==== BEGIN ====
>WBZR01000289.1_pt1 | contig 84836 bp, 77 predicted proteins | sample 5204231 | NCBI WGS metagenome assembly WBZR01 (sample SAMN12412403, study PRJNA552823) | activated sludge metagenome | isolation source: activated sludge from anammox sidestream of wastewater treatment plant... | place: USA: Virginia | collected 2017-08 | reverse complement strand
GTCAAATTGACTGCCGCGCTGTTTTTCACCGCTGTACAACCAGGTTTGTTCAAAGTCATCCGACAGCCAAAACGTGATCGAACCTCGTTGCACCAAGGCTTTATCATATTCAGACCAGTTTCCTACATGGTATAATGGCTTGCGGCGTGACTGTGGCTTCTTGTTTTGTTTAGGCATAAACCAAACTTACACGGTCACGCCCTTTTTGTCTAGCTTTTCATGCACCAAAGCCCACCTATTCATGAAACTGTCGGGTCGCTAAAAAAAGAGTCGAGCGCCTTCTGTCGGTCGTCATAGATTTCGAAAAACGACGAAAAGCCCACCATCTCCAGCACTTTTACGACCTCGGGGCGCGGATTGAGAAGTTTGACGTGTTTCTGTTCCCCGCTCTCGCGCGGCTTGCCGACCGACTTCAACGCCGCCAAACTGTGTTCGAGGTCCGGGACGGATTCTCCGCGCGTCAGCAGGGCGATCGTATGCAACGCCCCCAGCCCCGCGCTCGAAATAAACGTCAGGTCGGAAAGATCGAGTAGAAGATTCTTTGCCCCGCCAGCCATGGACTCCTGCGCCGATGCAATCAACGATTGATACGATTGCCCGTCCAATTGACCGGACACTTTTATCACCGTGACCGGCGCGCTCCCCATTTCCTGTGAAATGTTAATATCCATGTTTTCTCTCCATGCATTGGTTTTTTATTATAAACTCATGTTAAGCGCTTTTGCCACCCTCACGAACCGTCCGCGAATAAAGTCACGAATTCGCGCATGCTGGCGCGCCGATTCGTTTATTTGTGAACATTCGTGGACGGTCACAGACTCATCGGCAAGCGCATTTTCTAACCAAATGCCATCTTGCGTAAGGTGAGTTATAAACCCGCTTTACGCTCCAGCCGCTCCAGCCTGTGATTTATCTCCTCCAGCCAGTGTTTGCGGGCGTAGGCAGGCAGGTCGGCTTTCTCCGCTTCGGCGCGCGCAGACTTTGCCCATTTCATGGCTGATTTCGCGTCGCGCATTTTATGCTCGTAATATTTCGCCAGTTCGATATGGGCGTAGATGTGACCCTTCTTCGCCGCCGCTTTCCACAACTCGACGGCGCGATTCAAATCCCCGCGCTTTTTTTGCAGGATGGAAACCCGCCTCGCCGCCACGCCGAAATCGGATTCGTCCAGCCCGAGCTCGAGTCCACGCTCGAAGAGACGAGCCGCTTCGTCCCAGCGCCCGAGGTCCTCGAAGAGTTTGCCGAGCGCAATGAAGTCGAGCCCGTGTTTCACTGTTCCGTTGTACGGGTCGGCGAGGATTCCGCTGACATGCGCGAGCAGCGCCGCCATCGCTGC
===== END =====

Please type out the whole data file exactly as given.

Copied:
>WBZR01000289.1_pt1 | contig 84836 bp, 77 predicted proteins | sample 5204231 | NCBI WGS metagenome assembly WBZR01 (sample SAMN12412403, study PRJNA552823) | activated sludge metagenome | isolation source: activated sludge from anammox sidestream of wastewater treatment plant... | place: USA: Virginia | collected 2017-08 | reverse complement strand
GTCAAATTGACTGCCGCGCTGTTTTTCACCGCTGTACAACCAGGTTTGTTCAAAGTCATCCGACAGCCAAAACGTGATCGAACCTCGTTGCACCAAGGCTTTATCATATTCAGACCAGTTTCCTACATGGTATAATGGCTTGCGGCGTGACTGTGGCTTCTTGTTTTGTTTAGGCATAAACCAAACTTACACGGTCACGCCCTTTTTGTCTAGCTTTTCATGCACCAAAGCCCACCTATTCATGAAACTGTCGGGTCGCTAAAAAAAGAGTCGAGCGCCTTCTGTCGGTCGTCATAGATTTCGAAAAACGACGAAAAGCCCACCATCTCCAGCACTTTTACGACCTCGGGGCGCGGATTGAGAAGTTTGACGTGTTTCTGTTCCCCGCTCTCGCGCGGCTTGCCGACCGACTTCAACGCCGCCAAACTGTGTTCGAGGTCCGGGACGGATTCTCCGCGCGTCAGCAGGGCGATCGTATGCAACGCCCCCAGCCCCGCGCTCGAAATAAACGTCAGGTCGGAAAGATCGAGTAGAAGATTCTTTGCCCCGCCAGCCATGGACTCCTGCGCCGATGCAATCAACGATTGATACGATTGCCCGTCCAATTGACCGGACACTTTTATCACCGTGACCGGCGCGCTCCCCATTTCCTGTGAAATGTTAATATCCATGTTTTCTCTCCATGCATTGGTTTTTTATTATAAACTCATGTTAAGCGCTTTTGCCACCCTCACGAACCGTCCGCGAATAAAGTCACGAATTCGCGCATGCTGGCGCGCCGATTCGTTTATTTGTGAACATTCGTGGACGGTCACAGACTCATCGGCAAGCGCATTTTCTAACCAAATGCCATCTTGCGTAAGGTGAGTTATAAACCCGCTTTACGCTCCAGCCGCTCCAGCCTGTGATTTATCTCCTCCAGCCAGTGTTTGCGGGCGTAGGCAGGCAGGTCGGCTTTCTCCGCTTCGGCGCGCGCAGACTTTGCCCATTTCATGGCTGATTTCGCGTCGCGCATTTTATGCTCGTAATATTTCGCCAGTTCGATATGGGCGTAGATGTGACCCTTCTTCGCCGCCGCTTTCCACAACTCGACGGCGCGATTCAAATCCCCGCGCTTTTTTTGCAGGATGGAAACCCGCCTCGCCGCCACGCCGAAATCGGATTCGTCCAGCCCGAGCTCGAGTCCACGCTCGAAGAGACGAGCCGCTTCGTCCCAGCGCCCGAGGTCCTCGAAGAGTTTGCCGAGCGCAATGAAGTCGAGCCCGTGTTTCACTGTTCCGTTGTACGGGTCGGCGAGGATTCCGCTGACATGCGCGAGCAGCGCCGCCATCGCTGC